As humans, we connect with others for a variety of meaningful ways. Seeking affirmation and validation is a human characteristic that moves people toward a place of self-confidence. We start by trusting the voices of others we trust, and then we move to trust our internal voice. We do these in elaborate dances that deserve our attention and our nonjudgmental observation.
If you or a loved one needs help in understanding or seeking validation, please give me a call at 801.944.4555 to schedule an appointment today.
You’ve decided you want to be
together forever. Now what?
Whether our relationships are old or new, there a few important topics that I believe should be discussed before long term commitment or marriage. At times, we think we know our partner inside and out. I have outlined four important topics that can be a starting point of conversation to set our relationships up for success.
How do we feel about kids?
Each partner needs to discuss what they are expecting in terms of wanting kids, not wanting kids, or how many kids each partner envisions. Does one partner only one or maybe two children while the other wants four or five? Once you have an understanding what each partner wants, you can discuss whether there is any flexibility in their wants. This should be an ongoing conversation with your partner as road bumps happen along the road, including infertility or that one partner no longer wants more children. What if one partner wants to change directions in their career and be a stay at home parent? These are all important things to not only talk about, but truly understand our partner’s wants and desires.
Conflict and Communication
SPOILER ALERT: Conflict will happen
in your marriage! It is not whether you have conflict or not that determines if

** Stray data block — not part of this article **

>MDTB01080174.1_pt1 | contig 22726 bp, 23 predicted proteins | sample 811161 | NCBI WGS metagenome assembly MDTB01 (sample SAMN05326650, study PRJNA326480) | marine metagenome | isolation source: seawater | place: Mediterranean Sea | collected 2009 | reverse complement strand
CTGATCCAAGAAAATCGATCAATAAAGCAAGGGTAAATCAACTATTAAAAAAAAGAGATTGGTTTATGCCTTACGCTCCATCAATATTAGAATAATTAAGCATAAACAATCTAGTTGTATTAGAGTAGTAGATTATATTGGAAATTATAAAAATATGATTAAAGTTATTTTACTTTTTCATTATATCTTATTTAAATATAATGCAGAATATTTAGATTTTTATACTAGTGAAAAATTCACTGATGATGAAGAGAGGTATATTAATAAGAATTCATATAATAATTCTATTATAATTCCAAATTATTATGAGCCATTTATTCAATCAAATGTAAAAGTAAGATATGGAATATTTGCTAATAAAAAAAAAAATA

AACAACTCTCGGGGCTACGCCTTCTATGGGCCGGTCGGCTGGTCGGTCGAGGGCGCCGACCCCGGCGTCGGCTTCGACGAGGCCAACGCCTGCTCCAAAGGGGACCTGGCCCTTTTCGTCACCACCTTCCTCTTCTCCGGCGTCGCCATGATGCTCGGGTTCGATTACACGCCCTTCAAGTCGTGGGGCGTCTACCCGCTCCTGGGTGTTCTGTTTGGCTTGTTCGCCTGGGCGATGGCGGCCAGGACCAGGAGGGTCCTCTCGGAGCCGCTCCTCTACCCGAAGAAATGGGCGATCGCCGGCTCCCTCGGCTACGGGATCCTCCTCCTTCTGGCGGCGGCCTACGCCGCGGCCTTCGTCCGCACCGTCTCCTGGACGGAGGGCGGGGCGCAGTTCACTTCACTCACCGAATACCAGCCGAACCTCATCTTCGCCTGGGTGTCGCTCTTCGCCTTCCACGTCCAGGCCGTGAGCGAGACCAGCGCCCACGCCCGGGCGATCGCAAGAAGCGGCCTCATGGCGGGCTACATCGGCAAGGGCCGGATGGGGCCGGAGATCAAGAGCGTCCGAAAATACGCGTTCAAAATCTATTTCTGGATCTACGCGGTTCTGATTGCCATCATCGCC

your relationship will last; it is how you handle conflict. It can be easy to
develop poor communication habits with your partner. These bad habits can
include stonewalling, holding onto resentments, or not giving your partner
space when needed to calm down. If you’re developing any bad habits during your
arguments, or are curious about your communication style, then it might be
helpful to explore some resources. The books Hold Me Tight by Sue
Johnson or Seven Principles forMaking Marriage Work by John
Gottman are a great starting place. You can also seek out a great couple’s therapist!
Time together and alone
When you are in the dating stage you often are inseparable and spend a majority of your time together. While this stage you are learning about each other it is also important to understand what time together and alone will look like once you get married. If our partner had weekly outings with friends to the club, outlets, rock climbing, or a weekend trip will this still be ok once we’re married? Is our partner used to going to the gym alone and has been doing this for years? These various activities can be very important for our partner. If we think that after marriage we want them to change or adjust their habits and the way they spend their time then we need to communicate that now. We cannot expect them to just change while we stay at home and harbor resentment. While time together with our partner fosters a healthy relationship, we also need to foster relationships with friends and family. At times, we may need quality time with close friends or other family members too, or even just alone time to be with our self. It is okay for us to want these things as long as it is something communicated to our partner.